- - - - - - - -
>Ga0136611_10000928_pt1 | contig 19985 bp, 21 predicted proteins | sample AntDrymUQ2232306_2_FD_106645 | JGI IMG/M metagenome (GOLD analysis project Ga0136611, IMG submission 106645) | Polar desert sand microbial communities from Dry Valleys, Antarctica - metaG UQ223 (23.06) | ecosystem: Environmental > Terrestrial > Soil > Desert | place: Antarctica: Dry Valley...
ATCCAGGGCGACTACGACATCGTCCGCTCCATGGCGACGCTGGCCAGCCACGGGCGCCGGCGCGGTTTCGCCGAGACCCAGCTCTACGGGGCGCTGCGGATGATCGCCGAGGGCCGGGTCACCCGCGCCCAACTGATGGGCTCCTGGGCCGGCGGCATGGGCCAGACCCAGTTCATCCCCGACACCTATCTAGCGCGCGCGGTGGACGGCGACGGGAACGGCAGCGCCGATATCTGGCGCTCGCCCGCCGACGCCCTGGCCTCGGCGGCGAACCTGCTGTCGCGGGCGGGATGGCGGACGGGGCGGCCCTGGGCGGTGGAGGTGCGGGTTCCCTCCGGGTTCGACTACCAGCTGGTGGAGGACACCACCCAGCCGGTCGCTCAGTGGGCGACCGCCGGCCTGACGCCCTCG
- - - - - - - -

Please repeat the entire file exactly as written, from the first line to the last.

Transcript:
>Ga0136611_10000928_pt1 | contig 19985 bp, 21 predicted proteins | sample AntDrymUQ2232306_2_FD_106645 | JGI IMG/M metagenome (GOLD analysis project Ga0136611, IMG submission 106645) | Polar desert sand microbial communities from Dry Valleys, Antarctica - metaG UQ223 (23.06) | ecosystem: Environmental > Terrestrial > Soil > Desert | place: Antarctica: Dry Valley...
ATCCAGGGCGACTACGACATCGTCCGCTCCATGGCGACGCTGGCCAGCCACGGGCGCCGGCGCGGTTTCGCCGAGACCCAGCTCTACGGGGCGCTGCGGATGATCGCCGAGGGCCGGGTCACCCGCGCCCAACTGATGGGCTCCTGGGCCGGCGGCATGGGCCAGACCCAGTTCATCCCCGACACCTATCTAGCGCGCGCGGTGGACGGCGACGGGAACGGCAGCGCCGATATCTGGCGCTCGCCCGCCGACGCCCTGGCCTCGGCGGCGAACCTGCTGTCGCGGGCGGGATGGCGGACGGGGCGGCCCTGGGCGGTGGAGGTGCGGGTTCCCTCCGGGTTCGACTACCAGCTGGTGGAGGACACCACCCAGCCGGTCGCTCAGTGGGCGACCGCCGGCCTGACGCCCTCG